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What is refinancing?

Refinancing a home loan refers to swapping one home loan for another. Home owners often choose to refinance their mortgage in order to get a lower interest rate, which can help make their mortgage payments cheaper. Getting a lower rate from a home loan refinance may also help a mortgage holder pay off their home loan sooner.

As well as lower rates, some mortgage holders choose to refinance to get a home loan product with more flexible features, such as an offset account or redraw facility. These features can offer more options for managing your mortgage payments.

How do you find the best mortgage refinance rates?

Mortgage refinancing essentially means getting a whole new home loan, so it’s important to compare the interest rates on offer. While there's no single best mortgage refinance rate that will work for everyone, making a comprehensive comparison can help you narrow down your options to some of the best rates that may be suitable for your individual needs and financial situation.

Some of the important factors to consider when searching for the best mortgage refinance rates for you include the following:

Interest rates

While you could look at a list of lenders and go straight to the home loan with the lowest rate, it's important to note that this rate may not be available to everybody. The lowest home loan interest rates often have strict eligibility criteria attached, such as requiring you to hold extra equity in the property.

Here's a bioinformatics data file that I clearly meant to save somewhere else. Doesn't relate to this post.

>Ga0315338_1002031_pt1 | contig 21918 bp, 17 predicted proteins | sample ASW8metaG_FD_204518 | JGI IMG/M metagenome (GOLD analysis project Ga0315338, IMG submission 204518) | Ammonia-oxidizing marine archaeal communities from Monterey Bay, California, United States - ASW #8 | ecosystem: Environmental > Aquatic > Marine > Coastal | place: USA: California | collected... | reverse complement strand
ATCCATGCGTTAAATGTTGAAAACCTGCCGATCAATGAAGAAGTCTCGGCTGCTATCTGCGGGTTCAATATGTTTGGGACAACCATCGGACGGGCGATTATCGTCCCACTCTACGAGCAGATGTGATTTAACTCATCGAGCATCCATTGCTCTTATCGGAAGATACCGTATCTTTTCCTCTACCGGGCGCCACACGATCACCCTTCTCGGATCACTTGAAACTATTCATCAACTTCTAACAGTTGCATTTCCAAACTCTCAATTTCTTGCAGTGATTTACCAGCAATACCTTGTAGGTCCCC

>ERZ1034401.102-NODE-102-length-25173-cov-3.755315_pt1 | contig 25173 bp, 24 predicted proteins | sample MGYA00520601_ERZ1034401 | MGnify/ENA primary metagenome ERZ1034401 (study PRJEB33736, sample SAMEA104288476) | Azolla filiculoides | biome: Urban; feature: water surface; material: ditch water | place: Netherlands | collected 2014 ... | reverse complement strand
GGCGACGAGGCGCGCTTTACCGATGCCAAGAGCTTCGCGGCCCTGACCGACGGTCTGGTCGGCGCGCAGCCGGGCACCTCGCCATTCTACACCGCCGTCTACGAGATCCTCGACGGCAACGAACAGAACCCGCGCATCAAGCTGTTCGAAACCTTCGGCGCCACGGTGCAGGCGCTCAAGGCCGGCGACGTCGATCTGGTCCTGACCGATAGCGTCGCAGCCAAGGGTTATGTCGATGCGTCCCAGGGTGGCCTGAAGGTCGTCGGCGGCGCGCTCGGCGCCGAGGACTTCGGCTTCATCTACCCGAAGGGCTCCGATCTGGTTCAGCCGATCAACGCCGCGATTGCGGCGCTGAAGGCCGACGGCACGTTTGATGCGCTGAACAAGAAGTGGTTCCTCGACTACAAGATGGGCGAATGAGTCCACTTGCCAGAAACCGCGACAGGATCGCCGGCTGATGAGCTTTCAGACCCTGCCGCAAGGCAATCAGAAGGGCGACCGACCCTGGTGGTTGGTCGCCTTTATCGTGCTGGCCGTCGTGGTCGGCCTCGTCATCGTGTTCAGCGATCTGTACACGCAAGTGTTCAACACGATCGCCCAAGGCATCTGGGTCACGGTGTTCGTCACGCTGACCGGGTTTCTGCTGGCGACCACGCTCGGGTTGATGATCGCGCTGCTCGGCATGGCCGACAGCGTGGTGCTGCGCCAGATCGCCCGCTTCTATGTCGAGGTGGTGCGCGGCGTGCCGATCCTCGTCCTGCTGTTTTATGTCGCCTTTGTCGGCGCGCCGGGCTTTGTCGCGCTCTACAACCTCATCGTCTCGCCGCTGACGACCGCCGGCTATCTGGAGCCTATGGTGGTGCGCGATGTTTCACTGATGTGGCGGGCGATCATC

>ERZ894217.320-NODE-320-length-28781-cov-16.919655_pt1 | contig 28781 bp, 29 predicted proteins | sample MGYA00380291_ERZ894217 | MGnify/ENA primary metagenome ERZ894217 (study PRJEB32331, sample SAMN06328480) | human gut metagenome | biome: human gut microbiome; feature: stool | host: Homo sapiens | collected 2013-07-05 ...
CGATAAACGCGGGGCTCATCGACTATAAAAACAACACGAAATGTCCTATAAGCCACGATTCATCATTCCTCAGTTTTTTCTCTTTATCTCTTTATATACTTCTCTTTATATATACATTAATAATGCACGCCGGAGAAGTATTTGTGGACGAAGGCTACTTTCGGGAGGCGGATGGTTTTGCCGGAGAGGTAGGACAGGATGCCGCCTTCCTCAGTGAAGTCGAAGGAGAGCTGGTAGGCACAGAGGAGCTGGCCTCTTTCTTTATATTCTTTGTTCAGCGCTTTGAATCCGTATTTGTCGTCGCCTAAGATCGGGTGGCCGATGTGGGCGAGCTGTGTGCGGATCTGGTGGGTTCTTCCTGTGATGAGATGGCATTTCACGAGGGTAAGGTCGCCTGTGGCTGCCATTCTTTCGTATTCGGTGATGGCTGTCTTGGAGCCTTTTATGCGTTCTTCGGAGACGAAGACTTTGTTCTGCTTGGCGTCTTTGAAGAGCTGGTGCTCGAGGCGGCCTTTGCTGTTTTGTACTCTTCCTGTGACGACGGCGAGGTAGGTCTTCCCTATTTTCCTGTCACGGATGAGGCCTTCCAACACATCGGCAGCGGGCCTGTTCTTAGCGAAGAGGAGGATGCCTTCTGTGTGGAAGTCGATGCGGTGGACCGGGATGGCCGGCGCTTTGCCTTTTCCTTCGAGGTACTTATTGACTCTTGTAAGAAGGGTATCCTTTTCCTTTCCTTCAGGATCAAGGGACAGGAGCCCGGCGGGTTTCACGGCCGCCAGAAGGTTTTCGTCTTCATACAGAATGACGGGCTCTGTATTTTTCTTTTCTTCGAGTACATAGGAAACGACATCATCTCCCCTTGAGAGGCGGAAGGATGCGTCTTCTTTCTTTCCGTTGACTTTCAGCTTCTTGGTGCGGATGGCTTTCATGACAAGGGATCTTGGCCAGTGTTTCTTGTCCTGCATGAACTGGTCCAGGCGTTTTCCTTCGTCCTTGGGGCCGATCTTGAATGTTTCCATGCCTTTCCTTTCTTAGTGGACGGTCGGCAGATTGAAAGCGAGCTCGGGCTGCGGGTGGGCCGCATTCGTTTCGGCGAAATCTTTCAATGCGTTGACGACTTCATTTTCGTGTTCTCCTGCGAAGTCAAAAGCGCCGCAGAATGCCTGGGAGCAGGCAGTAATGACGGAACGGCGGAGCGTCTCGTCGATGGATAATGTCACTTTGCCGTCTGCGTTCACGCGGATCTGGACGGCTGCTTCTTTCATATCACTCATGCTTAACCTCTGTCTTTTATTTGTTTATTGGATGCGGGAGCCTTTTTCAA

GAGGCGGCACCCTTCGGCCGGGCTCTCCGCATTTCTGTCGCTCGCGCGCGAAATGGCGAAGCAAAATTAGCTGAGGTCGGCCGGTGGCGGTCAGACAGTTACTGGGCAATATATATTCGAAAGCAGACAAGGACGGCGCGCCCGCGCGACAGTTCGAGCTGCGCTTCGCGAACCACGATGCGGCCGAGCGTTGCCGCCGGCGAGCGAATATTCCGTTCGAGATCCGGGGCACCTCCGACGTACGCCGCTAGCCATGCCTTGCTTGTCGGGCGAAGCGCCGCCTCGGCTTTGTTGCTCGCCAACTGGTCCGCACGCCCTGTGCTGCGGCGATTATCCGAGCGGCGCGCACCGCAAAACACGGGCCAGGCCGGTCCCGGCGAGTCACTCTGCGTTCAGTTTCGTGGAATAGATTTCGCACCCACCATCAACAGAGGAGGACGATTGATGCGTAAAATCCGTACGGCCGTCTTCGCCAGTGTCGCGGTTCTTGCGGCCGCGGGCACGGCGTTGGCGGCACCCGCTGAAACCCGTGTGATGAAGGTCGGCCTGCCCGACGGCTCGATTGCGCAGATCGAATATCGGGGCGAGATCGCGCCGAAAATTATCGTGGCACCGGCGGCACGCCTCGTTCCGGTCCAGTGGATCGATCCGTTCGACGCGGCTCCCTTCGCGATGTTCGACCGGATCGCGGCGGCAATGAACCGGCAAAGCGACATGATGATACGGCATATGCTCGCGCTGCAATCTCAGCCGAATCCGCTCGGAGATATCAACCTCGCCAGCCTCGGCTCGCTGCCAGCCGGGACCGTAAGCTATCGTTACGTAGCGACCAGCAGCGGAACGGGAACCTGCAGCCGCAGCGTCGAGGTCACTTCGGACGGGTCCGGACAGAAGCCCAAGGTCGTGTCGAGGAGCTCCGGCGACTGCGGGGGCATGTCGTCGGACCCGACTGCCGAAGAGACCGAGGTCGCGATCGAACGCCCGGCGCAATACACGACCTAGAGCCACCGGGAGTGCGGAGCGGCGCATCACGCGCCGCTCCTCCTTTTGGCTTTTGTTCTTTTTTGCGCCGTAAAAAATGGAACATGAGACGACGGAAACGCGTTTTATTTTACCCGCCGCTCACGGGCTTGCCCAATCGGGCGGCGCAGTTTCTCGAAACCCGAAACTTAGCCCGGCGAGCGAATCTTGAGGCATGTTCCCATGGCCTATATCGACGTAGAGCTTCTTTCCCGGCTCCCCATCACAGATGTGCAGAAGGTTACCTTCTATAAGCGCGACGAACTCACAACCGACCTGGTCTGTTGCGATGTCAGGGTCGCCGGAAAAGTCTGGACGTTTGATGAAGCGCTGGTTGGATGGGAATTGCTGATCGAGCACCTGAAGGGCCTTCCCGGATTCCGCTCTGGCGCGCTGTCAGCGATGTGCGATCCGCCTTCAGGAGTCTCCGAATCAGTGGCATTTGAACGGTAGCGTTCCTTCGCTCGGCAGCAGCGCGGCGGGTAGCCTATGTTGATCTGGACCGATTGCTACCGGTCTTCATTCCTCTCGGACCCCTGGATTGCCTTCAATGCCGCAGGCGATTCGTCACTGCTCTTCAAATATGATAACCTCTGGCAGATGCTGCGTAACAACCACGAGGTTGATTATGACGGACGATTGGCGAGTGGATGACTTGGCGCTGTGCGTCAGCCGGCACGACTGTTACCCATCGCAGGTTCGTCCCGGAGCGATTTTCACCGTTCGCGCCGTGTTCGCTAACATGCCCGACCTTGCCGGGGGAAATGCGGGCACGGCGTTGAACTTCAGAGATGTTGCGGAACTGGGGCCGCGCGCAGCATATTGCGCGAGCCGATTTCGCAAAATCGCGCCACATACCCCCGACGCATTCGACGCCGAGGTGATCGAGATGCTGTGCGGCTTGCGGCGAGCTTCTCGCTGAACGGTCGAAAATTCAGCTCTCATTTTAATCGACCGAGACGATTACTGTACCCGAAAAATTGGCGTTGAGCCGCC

The fees you may be charged on your home loan tend to vary from one product or lender to the next, but may include any number of upfront fees, ongoing fees and discharge fees. Fees can make a big difference to a loan's overall cost, so it's important to factor them into your calculations when weighing up your refinancing options.

Comparison rate

To get a better idea of the overall cost of a loan, you might like to consider its comparison rate, which combines the interest rate and standard fees.

Extra features

Whether or not you're looking to refinance in order to access extra features, it's worth weighing up the value they could offer you. Some of the extra features you might like to consider include:

  • Extra repayments - Making additional repayments can help to lower your outstanding mortgage principal, potentially lowering your interest charges and helping you pay off your property sooner. This could include paying a lump sum onto your mortgage principal or making regular principal and interest repayments that are a bit higher than the required minimum amount.
  • Redraw facility -  It can also be handy if a home loan offers a redraw facility, which will let you take any extra repayments you’ve previously made onto your home loan back out again, putting the cash back in your bank account when you need it.
  • Offset account - An offset account is a savings or transaction account that’s linked to your mortgage. Money deposited in your offset account is included when calculating your home loan’s interest charges, which can help you pay less interest.